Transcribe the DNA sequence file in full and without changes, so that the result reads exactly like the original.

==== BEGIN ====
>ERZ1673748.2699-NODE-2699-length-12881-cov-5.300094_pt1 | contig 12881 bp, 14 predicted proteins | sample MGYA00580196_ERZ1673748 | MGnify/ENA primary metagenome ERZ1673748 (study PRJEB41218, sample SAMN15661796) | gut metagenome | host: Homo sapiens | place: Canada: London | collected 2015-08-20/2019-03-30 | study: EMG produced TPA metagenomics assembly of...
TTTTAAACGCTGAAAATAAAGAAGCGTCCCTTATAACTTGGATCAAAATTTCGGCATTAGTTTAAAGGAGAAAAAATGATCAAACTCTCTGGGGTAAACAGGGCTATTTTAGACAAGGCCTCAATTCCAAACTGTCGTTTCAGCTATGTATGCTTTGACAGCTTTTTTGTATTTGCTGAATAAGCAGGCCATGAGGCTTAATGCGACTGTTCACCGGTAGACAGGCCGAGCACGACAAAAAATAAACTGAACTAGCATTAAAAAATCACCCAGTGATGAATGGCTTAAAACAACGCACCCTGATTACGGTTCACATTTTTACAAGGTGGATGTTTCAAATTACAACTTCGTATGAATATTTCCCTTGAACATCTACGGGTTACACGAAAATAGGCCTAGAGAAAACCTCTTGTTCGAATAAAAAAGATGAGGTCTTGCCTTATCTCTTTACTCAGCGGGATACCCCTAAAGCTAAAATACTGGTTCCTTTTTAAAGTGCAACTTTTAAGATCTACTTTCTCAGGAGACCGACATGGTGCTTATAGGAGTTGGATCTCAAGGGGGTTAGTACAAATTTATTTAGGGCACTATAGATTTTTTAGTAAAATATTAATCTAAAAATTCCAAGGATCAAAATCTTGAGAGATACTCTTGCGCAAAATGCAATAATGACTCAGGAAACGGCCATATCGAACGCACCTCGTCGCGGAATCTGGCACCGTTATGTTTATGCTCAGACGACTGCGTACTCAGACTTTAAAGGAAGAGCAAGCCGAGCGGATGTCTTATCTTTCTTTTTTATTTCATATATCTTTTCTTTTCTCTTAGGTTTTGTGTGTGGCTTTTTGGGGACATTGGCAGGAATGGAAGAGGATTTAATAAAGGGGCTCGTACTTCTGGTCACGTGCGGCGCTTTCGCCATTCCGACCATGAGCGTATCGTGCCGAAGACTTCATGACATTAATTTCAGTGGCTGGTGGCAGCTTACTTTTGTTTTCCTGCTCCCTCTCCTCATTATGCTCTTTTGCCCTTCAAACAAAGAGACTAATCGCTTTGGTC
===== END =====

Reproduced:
>ERZ1673748.2699-NODE-2699-length-12881-cov-5.300094_pt1 | contig 12881 bp, 14 predicted proteins | sample MGYA00580196_ERZ1673748 | MGnify/ENA primary metagenome ERZ1673748 (study PRJEB41218, sample SAMN15661796) | gut metagenome | host: Homo sapiens | place: Canada: London | collected 2015-08-20/2019-03-30 | study: EMG produced TPA metagenomics assembly of...
TTTTAAACGCTGAAAATAAAGAAGCGTCCCTTATAACTTGGATCAAAATTTCGGCATTAGTTTAAAGGAGAAAAAATGATCAAACTCTCTGGGGTAAACAGGGCTATTTTAGACAAGGCCTCAATTCCAAACTGTCGTTTCAGCTATGTATGCTTTGACAGCTTTTTTGTATTTGCTGAATAAGCAGGCCATGAGGCTTAATGCGACTGTTCACCGGTAGACAGGCCGAGCACGACAAAAAATAAACTGAACTAGCATTAAAAAATCACCCAGTGATGAATGGCTTAAAACAACGCACCCTGATTACGGTTCACATTTTTACAAGGTGGATGTTTCAAATTACAACTTCGTATGAATATTTCCCTTGAACATCTACGGGTTACACGAAAATAGGCCTAGAGAAAACCTCTTGTTCGAATAAAAAAGATGAGGTCTTGCCTTATCTCTTTACTCAGCGGGATACCCCTAAAGCTAAAATACTGGTTCCTTTTTAAAGTGCAACTTTTAAGATCTACTTTCTCAGGAGACCGACATGGTGCTTATAGGAGTTGGATCTCAAGGGGGTTAGTACAAATTTATTTAGGGCACTATAGATTTTTTAGTAAAATATTAATCTAAAAATTCCAAGGATCAAAATCTTGAGAGATACTCTTGCGCAAAATGCAATAATGACTCAGGAAACGGCCATATCGAACGCACCTCGTCGCGGAATCTGGCACCGTTATGTTTATGCTCAGACGACTGCGTACTCAGACTTTAAAGGAAGAGCAAGCCGAGCGGATGTCTTATCTTTCTTTTTTATTTCATATATCTTTTCTTTTCTCTTAGGTTTTGTGTGTGGCTTTTTGGGGACATTGGCAGGAATGGAAGAGGATTTAATAAAGGGGCTCGTACTTCTGGTCACGTGCGGCGCTTTCGCCATTCCGACCATGAGCGTATCGTGCCGAAGACTTCATGACATTAATTTCAGTGGCTGGTGGCAGCTTACTTTTGTTTTCCTGCTCCCTCTCCTCATTATGCTCTTTTGCCCTTCAAACAAAGAGACTAATCGCTTTGGTC